joanne lee


It was thanks to Tanja Barazon’s call for papers (almost a decade ago) for a publication on ‘soglitudes’ (thresholds) that I first thought seriously about the in between spaces that now preoccupy Pam Flett Press #4 Vague terrain. Barazon has now launched a website devoted to threshold thinking, for which she invited me to contribute a text. This time she proposed ‘The body needs thresholds too.’ She asked contributors to consider the thresholds in walking, dancing, playing tennis or football. If we focus on how the body moves, do we lose track or do we focus better on what we are doing? Does the mind disconnect from the body when we are playing sports, or dancing, or singing, or when we are having sex? When the body moves, does the head follow or does the body disconnect from thought for a while in order to be able to organize space?

She asked us to write 100 words on one of the following:

MUSIC - do you think while you sing?

DANCE - do you think while you dance?

SPORTS - where does the mind go while you play?

SEX - where does the body go then?

I chose to think about cycling. Getting immersed in the task of writing, I ended up with more than one hundred words. The edited 100 word text is available online here; you can read the whole thing below.

The betweens of cycling

The old bike beneath me has a slightly awkward saddle upon which I have to shuffle to find comfort; it strikes me that maybe it’s my ample bottom that’s the problem here. I’m not a lycra clad racer, but a plodder making steady progress on a workaday vehicle that gets me across town.

When I cycle I’m aware of a loose bit of plastic from the saddle abrading my inner thigh. I think each time how I should have taped it flat with gaffer tape and try to remember to do so when I get home and stow the bike. I know I’ll forget. Again.

Thanks to its ‘vintage’ thumb shift mechanism, I have to time the change of gear correctly; I feel the clank and clatter of chain/pedal/gears if I’m out of sync. Occasionally, as I drop to the lowest of my three meagre gears on a hill, there’s the sickening lurch if the chain slips and pedals turn ineffectually. I have to jump down to avoid falling.

Pushing up inclines I can feel the tightness of muscles – a sort of heat – and my hard grip on the handlebars as the effort makes me pull back. On the flat, as momentum builds, there’s rhythm and breeze, especially as I take the cycle path by the sea; with the wind behind me, I’m momentarily a speed merchant; when it’s in my face I’m resistant and heavy as a stone. Downhill, there’s the excitement of acceleration without effort, and then flashes of anxiety as the bike wobbles and I fear I’ll skid or fall. If the traffic is with me, there’s the pleasure of riding a sweeping arc from the main road into a broad side street without having to slacken my pace.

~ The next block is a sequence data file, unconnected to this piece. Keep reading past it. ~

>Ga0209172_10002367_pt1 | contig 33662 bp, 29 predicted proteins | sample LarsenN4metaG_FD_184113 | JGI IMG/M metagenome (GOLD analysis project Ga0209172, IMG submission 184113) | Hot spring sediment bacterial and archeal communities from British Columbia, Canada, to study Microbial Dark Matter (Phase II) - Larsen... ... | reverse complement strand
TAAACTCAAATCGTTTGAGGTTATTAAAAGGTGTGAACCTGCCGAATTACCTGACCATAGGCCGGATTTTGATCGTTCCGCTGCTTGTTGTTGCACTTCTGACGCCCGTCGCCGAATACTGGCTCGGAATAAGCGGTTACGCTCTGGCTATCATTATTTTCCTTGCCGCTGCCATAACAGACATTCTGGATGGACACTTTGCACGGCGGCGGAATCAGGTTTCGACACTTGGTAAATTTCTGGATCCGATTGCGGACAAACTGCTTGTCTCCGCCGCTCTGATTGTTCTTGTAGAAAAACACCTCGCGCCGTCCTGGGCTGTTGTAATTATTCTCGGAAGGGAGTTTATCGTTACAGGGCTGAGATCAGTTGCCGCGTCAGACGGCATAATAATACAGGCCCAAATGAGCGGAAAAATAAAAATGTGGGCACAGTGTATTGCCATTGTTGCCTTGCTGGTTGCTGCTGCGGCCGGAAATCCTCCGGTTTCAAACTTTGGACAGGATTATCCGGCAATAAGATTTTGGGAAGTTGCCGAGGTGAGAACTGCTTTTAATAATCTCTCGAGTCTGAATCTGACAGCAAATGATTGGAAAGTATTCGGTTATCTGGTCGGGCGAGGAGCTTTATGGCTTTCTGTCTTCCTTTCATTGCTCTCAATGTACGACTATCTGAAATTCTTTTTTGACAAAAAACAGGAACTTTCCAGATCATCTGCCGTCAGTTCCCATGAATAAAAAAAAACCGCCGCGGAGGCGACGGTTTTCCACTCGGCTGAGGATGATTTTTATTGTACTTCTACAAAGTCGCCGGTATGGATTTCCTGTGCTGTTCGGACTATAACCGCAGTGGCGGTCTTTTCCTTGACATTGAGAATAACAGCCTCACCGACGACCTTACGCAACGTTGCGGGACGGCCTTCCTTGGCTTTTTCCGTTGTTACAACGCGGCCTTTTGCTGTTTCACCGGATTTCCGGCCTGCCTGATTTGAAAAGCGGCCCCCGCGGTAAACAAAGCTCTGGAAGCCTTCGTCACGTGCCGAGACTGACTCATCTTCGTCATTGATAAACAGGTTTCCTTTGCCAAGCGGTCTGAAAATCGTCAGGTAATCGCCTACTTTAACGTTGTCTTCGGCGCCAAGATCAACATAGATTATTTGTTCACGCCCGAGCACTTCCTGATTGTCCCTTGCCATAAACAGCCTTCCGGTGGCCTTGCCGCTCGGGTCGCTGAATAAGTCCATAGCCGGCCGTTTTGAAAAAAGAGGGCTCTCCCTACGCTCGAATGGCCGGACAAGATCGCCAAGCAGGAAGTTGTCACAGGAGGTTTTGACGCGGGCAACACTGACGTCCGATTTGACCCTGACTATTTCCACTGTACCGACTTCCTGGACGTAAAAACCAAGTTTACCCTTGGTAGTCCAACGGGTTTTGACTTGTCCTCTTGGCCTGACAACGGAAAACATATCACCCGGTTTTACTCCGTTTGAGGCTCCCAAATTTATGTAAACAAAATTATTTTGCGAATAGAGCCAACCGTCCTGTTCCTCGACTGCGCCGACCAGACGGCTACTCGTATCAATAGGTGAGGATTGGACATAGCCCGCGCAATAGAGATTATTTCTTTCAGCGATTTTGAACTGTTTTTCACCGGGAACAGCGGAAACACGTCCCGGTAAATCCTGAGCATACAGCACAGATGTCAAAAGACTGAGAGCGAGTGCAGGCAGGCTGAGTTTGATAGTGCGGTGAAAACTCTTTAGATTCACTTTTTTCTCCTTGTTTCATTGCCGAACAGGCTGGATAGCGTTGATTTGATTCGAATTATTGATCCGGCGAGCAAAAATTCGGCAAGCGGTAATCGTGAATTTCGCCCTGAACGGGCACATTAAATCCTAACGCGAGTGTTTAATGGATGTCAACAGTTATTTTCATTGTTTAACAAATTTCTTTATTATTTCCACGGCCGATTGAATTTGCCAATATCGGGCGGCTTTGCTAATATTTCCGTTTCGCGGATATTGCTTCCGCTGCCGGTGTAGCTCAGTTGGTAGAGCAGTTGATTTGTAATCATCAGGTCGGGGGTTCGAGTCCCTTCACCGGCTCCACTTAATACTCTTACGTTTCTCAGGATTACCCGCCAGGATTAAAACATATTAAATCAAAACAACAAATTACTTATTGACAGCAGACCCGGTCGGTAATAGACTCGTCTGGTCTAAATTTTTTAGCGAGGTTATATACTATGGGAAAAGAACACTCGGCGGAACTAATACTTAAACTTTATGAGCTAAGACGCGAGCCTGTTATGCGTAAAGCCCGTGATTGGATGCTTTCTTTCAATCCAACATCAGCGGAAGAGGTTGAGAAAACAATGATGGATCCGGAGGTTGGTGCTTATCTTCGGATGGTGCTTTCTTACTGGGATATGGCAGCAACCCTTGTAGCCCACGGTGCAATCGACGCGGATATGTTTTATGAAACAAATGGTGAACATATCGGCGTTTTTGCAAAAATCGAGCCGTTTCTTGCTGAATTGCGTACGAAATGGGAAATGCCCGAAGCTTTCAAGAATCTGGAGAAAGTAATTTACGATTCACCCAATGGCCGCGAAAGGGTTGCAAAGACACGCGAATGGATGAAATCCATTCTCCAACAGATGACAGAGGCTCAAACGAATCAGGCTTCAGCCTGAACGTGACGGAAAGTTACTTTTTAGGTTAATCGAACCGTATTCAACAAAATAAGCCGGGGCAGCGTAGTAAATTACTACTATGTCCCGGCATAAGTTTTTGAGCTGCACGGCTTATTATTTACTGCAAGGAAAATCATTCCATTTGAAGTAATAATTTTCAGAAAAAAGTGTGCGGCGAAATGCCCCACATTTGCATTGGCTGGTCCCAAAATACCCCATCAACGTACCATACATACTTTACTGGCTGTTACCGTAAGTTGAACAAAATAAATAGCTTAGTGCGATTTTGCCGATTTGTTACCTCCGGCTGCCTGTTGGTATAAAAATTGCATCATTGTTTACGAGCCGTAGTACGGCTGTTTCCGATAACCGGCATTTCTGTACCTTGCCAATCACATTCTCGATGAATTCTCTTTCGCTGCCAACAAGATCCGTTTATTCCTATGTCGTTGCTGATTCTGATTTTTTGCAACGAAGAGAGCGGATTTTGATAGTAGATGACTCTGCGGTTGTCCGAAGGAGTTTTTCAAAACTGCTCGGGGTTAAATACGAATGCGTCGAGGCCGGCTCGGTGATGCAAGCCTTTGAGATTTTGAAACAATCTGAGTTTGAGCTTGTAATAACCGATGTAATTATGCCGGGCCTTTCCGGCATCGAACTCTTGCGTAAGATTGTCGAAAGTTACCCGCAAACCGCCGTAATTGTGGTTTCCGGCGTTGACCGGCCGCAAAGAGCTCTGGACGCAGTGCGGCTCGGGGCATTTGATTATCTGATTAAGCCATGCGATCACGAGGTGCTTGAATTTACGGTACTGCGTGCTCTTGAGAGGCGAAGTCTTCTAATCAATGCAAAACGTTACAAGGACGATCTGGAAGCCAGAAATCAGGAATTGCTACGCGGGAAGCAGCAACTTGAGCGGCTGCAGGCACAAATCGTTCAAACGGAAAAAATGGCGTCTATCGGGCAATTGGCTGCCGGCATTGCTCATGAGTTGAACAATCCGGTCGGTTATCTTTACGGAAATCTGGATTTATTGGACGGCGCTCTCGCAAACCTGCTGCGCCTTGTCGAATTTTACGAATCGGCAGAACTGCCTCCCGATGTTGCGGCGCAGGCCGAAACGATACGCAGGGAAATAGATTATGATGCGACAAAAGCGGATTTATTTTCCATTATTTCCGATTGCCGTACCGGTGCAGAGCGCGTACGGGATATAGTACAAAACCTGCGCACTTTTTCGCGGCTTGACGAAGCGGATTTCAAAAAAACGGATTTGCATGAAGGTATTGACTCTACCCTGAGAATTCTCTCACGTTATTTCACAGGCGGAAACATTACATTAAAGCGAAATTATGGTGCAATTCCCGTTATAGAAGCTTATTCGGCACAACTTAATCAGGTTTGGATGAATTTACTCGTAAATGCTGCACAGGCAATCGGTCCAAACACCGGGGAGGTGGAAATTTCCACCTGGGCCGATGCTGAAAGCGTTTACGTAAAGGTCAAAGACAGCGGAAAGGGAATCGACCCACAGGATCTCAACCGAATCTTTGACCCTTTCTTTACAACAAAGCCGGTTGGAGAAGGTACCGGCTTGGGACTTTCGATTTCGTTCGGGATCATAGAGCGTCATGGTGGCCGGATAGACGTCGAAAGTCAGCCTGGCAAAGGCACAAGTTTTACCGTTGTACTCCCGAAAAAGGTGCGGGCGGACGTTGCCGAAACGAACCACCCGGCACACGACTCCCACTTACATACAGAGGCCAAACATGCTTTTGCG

I’m too unfit to lose myself in the activity for long: my breath brings me back to myself, and to the world. I calibrate the length of this hill, and the next. I scan ahead for the changing pattern of traffic lights, or where the route dips and I will find a moment to rest.

This bike has thin tyres and I feel every inch of the road – the loose gravel, smooth tarmac, areas where the surface is pitted, the bump of painted road markings, puddles that might be deeper than they look… I’m repeatedly in and out of attention about the traffic, about pedestrians stepping out and not looking, about a dog loose from its lead, and about the sometimes perilous state of the road: in between, there’s that state of ‘flow’ where my body is just getting on with what it’s doing, blood is pumping, I’m inhaling and exhaling. I’m not thinking. I’m doing. I’m simply being, if only for a moment or two before consciousness nags me back into noticing the everyday around.